Water as an asset class is hereThe technology and infrastructure for creating an integrated global market in water and water rights is advancing...Water as an asset class is here
The technology and infrastructure for creating an integrated global market in water and water rights is advancing quickly, with promising new ventures entering the market. Give it another decade, and exchange-traded funds for water and water rights will be part of the new normal for investors
20 Dec 2021 | Willem H. Butler
Just over a decade ago, I predicted the arrival of water as an asset class. I foresaw “a massive expansion of investment in the water sector, including the production of fresh, clean water from other sources (desalination, purification), storage, shipping and transportation of water.” This would result in “a globally integrated market for fresh water within 25 to 30 years. Once the spot markets for water are integrated, futures markets and other derivative water-based financial instruments – puts, calls, swaps – both exchange-traded and OTC [over-the-counter] will follow. There will be different grades and types of fresh water, just the way we have light sweet and heavy sour crude oil today.”
In fact, I believed that water would eventually be “the single most important physical-commodity-based asset class, dwarfing oil, copper, agricultural commodities and precious metals.”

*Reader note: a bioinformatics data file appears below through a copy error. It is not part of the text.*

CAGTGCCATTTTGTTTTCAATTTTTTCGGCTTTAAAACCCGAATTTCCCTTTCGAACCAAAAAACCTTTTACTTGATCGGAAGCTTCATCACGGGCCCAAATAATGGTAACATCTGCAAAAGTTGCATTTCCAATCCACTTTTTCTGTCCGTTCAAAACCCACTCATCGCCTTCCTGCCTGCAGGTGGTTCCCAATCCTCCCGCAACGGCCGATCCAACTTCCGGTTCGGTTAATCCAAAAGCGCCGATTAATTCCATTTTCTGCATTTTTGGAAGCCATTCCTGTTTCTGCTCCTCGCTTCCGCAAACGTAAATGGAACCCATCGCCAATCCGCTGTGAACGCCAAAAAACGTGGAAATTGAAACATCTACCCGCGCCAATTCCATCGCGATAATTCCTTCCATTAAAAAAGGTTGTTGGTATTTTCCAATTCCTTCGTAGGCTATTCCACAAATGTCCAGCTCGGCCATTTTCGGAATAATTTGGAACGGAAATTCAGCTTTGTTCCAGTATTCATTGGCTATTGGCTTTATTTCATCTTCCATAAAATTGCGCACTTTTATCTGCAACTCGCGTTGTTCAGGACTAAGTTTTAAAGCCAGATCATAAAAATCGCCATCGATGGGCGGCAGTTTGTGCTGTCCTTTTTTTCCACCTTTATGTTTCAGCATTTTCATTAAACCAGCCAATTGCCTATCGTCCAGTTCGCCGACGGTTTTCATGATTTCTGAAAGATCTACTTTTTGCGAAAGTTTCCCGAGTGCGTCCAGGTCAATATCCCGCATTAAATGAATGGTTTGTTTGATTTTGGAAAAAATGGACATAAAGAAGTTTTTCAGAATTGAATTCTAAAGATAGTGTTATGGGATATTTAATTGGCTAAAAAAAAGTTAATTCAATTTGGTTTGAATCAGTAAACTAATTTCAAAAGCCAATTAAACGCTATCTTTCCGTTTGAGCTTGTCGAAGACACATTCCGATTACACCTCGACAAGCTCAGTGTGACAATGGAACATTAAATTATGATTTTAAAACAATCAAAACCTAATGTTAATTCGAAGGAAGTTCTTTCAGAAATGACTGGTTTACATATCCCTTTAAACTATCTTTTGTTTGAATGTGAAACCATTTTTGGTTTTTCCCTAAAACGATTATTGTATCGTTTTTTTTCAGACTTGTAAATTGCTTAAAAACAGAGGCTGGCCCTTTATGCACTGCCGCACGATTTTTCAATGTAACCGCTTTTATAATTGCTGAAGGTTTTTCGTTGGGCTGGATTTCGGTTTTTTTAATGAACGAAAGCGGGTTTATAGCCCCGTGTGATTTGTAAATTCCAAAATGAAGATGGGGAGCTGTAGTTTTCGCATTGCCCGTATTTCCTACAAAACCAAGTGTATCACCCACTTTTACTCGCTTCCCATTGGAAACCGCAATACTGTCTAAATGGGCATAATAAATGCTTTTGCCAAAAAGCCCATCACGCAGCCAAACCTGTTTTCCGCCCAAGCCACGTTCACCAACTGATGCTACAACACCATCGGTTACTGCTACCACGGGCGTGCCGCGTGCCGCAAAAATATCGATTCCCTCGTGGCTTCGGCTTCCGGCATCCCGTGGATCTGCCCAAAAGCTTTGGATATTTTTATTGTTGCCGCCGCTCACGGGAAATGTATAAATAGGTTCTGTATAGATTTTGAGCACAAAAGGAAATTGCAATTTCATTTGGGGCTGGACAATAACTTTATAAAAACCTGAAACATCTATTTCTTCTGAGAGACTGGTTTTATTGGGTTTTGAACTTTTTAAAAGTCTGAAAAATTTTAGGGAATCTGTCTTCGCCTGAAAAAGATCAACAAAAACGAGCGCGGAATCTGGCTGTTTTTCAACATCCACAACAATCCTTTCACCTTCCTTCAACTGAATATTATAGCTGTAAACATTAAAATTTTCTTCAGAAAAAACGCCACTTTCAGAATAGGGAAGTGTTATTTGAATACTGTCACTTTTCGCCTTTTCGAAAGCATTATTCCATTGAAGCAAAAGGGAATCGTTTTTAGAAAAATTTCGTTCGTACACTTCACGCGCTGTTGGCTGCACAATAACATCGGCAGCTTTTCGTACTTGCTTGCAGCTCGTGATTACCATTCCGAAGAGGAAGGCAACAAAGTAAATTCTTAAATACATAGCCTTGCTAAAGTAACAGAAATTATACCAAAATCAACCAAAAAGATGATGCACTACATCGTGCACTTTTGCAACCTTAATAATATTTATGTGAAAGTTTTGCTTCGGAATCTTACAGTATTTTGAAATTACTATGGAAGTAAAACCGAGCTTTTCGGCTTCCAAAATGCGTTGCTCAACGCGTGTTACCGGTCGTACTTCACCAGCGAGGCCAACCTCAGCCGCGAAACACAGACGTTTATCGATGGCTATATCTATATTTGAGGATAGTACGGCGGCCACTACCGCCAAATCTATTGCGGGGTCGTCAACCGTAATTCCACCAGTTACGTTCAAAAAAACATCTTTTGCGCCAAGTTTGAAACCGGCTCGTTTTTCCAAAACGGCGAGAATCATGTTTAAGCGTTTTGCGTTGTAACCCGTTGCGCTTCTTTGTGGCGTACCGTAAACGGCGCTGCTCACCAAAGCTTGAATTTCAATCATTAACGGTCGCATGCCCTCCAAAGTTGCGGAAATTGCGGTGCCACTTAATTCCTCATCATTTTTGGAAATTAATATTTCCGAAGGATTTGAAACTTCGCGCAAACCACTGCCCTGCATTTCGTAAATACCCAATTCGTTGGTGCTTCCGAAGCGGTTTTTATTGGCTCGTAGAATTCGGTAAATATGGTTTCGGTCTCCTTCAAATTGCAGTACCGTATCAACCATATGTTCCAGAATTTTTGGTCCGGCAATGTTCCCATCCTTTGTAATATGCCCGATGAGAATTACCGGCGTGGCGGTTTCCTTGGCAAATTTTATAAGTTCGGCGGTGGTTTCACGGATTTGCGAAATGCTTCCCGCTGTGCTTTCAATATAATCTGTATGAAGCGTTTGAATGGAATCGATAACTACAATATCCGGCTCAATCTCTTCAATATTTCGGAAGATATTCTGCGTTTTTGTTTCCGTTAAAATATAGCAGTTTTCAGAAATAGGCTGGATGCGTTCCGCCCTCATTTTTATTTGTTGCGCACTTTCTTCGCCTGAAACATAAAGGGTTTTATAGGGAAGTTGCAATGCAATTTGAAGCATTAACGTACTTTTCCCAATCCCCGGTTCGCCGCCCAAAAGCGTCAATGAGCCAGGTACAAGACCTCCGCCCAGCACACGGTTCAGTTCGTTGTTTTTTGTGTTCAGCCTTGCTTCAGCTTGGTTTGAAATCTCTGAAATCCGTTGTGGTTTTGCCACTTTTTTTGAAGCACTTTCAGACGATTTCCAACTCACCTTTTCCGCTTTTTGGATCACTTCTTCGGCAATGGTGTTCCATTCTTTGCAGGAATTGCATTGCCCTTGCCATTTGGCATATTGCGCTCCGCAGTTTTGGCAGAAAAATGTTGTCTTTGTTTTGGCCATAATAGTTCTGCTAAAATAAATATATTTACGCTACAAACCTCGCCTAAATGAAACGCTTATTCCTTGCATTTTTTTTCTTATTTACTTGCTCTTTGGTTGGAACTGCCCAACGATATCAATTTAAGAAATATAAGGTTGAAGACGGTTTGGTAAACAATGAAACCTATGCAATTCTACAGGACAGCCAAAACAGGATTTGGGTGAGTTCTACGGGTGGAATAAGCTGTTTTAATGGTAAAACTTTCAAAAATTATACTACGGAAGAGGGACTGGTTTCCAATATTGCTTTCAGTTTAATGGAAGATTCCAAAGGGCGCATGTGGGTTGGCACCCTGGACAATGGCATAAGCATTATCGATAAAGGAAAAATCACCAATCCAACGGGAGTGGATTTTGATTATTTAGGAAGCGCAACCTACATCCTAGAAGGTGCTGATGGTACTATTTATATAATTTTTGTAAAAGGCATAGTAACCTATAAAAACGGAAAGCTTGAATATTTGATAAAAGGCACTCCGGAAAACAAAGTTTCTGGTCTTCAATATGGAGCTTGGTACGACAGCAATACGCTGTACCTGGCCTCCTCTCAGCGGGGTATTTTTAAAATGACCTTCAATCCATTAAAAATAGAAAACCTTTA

Ten years later, the future is now – though not quite what I expected.
In December 2020, the Chicago Mercantile Exchange Group created the first futures market in water. Cash-settled water futures with a maximum contract period of two years are now traded on the CME Globex electronic trading system. I view this development as somewhat premature. For futures markets (and markets for other derivatives like put and call options) to function properly, the underlying spot market – in this case the spot market for physical water or water rights – should be liquid and transparent.
CME Group’s futures market is based on the Nasdaq Veles California Water Index, which tracks the cash price of physical water rights in California, based on transactions in surface water and in four groundwater markets. Because the local and regional water supplies often are not connected, let alone fully integrated, the spot market underlying the futures market is too segmented; it does not represent a single, homogeneous commodity or asset. Today’s spot markets for water and water rights thus are too illiquid and non-transparent to support an economically and socially useful futures market.
But there is hope. The regional and global integration of physical water supplies – and the associated spot markets for water and water rights – is making spectacular progress. Two ongoing developments stand out. One is Project Greenland, created and sponsored by Thomas Schumann Capital, in partnership with North Atlantic Research and Survey. Under its Iceberg Management and Water Extraction Programme, suitable free-floating North Atlantic icebergs weighing 1.2 to 1.4 million tons are towed to an operational location in Scotland, where the ice and water are prepared for international transportation.